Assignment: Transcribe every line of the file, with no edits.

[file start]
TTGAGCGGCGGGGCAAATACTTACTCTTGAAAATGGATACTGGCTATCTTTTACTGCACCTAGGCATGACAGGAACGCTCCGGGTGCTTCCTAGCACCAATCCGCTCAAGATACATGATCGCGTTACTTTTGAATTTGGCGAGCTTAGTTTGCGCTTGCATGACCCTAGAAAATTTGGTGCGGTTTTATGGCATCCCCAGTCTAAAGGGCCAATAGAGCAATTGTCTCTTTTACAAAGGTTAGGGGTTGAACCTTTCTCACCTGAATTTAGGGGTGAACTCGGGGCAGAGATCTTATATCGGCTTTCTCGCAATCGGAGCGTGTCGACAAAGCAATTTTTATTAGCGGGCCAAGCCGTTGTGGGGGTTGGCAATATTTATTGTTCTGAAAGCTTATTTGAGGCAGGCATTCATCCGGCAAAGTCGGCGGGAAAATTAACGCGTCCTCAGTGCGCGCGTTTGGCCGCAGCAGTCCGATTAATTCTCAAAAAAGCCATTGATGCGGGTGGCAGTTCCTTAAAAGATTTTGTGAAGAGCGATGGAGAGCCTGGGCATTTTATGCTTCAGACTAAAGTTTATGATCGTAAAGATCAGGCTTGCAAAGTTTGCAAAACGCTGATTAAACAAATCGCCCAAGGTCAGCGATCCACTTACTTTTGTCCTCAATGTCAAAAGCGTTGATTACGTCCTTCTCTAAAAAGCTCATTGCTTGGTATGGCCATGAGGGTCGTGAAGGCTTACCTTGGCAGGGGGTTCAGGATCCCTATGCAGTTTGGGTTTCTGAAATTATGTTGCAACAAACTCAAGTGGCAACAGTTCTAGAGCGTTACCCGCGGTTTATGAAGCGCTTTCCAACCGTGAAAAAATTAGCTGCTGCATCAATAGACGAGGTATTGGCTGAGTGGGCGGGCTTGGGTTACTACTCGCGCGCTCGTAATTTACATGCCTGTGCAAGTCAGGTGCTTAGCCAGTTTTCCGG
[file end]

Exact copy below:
TTGAGCGGCGGGGCAAATACTTACTCTTGAAAATGGATACTGGCTATCTTTTACTGCACCTAGGCATGACAGGAACGCTCCGGGTGCTTCCTAGCACCAATCCGCTCAAGATACATGATCGCGTTACTTTTGAATTTGGCGAGCTTAGTTTGCGCTTGCATGACCCTAGAAAATTTGGTGCGGTTTTATGGCATCCCCAGTCTAAAGGGCCAATAGAGCAATTGTCTCTTTTACAAAGGTTAGGGGTTGAACCTTTCTCACCTGAATTTAGGGGTGAACTCGGGGCAGAGATCTTATATCGGCTTTCTCGCAATCGGAGCGTGTCGACAAAGCAATTTTTATTAGCGGGCCAAGCCGTTGTGGGGGTTGGCAATATTTATTGTTCTGAAAGCTTATTTGAGGCAGGCATTCATCCGGCAAAGTCGGCGGGAAAATTAACGCGTCCTCAGTGCGCGCGTTTGGCCGCAGCAGTCCGATTAATTCTCAAAAAAGCCATTGATGCGGGTGGCAGTTCCTTAAAAGATTTTGTGAAGAGCGATGGAGAGCCTGGGCATTTTATGCTTCAGACTAAAGTTTATGATCGTAAAGATCAGGCTTGCAAAGTTTGCAAAACGCTGATTAAACAAATCGCCCAAGGTCAGCGATCCACTTACTTTTGTCCTCAATGTCAAAAGCGTTGATTACGTCCTTCTCTAAAAAGCTCATTGCTTGGTATGGCCATGAGGGTCGTGAAGGCTTACCTTGGCAGGGGGTTCAGGATCCCTATGCAGTTTGGGTTTCTGAAATTATGTTGCAACAAACTCAAGTGGCAACAGTTCTAGAGCGTTACCCGCGGTTTATGAAGCGCTTTCCAACCGTGAAAAAATTAGCTGCTGCATCAATAGACGAGGTATTGGCTGAGTGGGCGGGCTTGGGTTACTACTCGCGCGCTCGTAATTTACATGCCTGTGCAAGTCAGGTGCTTAGCCAGTTTTCCGG